i.e. for one, precompiled code is harder to read therefore making it more difficult to meaningfully alter browser code.

How is it more 'sandboxed' than JS, and does this make it less hackable?

"WebAssembly is specified to be run in a safe, sandboxed execution environment." - https://developer.mozilla.org/en-US/docs/WebAssembly/Concepts

Are there properties of the WASM VM memory format that make it more client-side-hack-resistant?

Anything else?

  • Being harder to read does not make it less hackable in any way...
    – Bumsik Kim
    Jun 26, 2019 at 7:09
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    All else being equal: Code that's harder to read = code that's more difficult to hack '...'
    – Ask P
    Jun 26, 2019 at 7:11

2 Answers 2


WebAssembly was never designed to be less hackable than JavaScript. WebAssembly modules run within the browser and can be inspected and debugged just like any other JavaScript application. The only additional protection they offer is that of obfuscation. It is a lower level language which makes it harder to decipher the code - although that is not a strong protection!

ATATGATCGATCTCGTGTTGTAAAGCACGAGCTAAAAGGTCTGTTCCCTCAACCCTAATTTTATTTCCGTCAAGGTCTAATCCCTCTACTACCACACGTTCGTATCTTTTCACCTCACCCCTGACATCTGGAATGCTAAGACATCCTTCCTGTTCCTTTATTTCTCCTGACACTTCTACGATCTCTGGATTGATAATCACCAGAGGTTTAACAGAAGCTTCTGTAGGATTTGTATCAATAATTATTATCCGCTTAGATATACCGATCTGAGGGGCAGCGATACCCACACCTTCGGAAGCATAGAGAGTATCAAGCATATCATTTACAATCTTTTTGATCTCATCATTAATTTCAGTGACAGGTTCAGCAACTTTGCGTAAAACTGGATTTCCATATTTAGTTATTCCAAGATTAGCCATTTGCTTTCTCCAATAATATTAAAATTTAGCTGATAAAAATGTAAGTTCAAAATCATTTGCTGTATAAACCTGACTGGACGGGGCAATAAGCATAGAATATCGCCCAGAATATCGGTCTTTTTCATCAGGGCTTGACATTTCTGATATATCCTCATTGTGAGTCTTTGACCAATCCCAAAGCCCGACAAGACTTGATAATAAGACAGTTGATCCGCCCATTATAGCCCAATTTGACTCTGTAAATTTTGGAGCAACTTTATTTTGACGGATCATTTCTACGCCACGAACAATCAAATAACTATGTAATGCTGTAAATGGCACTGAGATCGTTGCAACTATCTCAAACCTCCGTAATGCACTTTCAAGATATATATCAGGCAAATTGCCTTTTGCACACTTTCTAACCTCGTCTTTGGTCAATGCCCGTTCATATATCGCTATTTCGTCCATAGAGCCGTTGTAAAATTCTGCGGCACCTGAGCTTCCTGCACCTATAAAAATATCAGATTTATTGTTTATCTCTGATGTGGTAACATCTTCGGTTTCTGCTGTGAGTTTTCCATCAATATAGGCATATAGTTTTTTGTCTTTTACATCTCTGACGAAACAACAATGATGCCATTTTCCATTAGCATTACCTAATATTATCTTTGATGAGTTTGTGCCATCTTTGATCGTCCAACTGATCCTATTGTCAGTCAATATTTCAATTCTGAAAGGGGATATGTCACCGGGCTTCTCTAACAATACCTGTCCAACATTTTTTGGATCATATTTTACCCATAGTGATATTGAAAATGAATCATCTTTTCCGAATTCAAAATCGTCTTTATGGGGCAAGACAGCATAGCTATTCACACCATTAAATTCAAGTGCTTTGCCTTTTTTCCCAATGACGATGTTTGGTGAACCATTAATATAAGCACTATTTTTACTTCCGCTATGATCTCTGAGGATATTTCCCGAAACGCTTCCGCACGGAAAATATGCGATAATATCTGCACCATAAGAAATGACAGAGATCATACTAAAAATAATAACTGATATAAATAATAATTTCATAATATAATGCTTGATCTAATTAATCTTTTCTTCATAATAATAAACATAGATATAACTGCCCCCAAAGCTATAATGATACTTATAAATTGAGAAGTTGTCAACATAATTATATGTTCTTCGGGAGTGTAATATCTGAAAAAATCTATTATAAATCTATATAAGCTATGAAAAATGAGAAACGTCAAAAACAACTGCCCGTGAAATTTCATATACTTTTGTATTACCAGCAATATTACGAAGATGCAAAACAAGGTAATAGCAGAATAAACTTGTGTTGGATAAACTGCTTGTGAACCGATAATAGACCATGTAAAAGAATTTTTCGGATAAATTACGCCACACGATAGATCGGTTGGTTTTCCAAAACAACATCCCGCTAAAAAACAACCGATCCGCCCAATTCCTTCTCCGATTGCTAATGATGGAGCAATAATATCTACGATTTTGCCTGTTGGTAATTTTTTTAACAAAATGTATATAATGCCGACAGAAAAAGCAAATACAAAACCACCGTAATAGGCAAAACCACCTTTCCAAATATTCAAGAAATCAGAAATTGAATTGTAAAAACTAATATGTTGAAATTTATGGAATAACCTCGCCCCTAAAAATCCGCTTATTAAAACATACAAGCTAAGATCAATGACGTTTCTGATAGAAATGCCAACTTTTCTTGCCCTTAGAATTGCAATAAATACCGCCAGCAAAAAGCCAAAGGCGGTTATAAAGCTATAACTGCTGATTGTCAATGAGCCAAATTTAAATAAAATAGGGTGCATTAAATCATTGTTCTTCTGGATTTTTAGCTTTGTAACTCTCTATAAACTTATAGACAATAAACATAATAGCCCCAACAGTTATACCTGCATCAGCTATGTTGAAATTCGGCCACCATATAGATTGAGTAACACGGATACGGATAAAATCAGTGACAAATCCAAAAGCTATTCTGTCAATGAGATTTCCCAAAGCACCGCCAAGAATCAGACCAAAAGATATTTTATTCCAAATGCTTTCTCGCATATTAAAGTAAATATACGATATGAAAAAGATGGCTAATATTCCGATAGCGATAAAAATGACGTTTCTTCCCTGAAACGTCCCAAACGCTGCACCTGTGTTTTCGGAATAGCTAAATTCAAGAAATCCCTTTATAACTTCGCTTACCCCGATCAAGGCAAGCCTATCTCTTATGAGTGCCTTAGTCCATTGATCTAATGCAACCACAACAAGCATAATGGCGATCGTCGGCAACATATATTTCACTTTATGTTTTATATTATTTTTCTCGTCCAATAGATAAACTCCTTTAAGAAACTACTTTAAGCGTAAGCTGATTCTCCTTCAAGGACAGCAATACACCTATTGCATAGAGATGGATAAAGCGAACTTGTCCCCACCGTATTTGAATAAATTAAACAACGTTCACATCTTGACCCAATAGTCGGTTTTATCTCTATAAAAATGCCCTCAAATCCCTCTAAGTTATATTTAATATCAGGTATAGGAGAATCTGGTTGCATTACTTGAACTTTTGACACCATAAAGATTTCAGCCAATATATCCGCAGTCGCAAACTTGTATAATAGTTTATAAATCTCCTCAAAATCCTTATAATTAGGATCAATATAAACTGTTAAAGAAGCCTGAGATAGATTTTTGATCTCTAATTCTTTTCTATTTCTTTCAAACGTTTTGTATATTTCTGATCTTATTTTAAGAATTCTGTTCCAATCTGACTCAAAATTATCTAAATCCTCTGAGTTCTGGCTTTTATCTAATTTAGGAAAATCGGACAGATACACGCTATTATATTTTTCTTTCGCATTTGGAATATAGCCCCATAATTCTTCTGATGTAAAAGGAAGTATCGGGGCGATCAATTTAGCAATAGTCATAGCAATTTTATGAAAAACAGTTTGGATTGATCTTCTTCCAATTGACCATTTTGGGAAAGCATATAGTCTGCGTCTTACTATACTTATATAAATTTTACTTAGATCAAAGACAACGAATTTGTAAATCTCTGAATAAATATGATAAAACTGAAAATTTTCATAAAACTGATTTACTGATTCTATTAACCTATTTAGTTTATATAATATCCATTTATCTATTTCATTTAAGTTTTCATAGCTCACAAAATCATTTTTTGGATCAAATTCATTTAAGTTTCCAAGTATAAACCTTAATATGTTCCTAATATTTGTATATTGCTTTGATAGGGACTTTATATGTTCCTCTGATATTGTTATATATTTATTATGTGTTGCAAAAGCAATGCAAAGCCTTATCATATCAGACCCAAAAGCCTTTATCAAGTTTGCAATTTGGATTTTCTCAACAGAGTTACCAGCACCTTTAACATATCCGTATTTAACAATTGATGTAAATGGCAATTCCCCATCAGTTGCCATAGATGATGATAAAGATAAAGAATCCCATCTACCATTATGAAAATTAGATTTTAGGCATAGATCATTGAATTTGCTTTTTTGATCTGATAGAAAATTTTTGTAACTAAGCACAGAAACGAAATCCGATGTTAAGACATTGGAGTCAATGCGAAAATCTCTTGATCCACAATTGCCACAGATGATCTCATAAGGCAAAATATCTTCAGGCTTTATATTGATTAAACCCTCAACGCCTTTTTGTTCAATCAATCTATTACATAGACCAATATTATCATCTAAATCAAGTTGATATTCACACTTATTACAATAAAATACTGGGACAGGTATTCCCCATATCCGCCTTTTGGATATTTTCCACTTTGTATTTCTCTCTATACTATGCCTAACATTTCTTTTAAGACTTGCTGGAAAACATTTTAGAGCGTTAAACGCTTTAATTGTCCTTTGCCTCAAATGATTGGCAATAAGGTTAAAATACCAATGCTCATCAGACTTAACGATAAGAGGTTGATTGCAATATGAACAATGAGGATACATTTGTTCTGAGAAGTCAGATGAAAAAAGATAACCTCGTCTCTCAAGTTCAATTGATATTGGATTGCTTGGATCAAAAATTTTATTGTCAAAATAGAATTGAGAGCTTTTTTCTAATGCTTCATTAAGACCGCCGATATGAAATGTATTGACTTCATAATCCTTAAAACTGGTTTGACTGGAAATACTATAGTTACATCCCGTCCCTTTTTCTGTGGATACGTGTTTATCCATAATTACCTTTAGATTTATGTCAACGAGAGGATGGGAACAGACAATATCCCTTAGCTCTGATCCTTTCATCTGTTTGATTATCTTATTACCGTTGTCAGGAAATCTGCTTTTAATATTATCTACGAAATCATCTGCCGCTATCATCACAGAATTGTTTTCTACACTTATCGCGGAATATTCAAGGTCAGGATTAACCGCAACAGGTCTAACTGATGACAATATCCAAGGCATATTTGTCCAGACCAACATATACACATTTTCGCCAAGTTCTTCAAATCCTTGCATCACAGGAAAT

WebAssembly modules are sandboxed in that one module cannot access the memory, or interact with, another running module. They have their own isolated execution environment. JavaScript is also sandboxed in order to prevent code from one tab or page interacting with another - and more importantly preventing it from accessing the underlying host OS!

Webassembly uses linear memory, which is a contiguous block of memory, that is typical used to create a heap. It can be exported to the host environment, which means that the hosting JavaScript code can directly read and write to it as a byte array.

In summary, WebAssembly is not less hackable and has a different sandbox. If these are the trains you’re looking at this technology, perhaps it’s time for a rethink?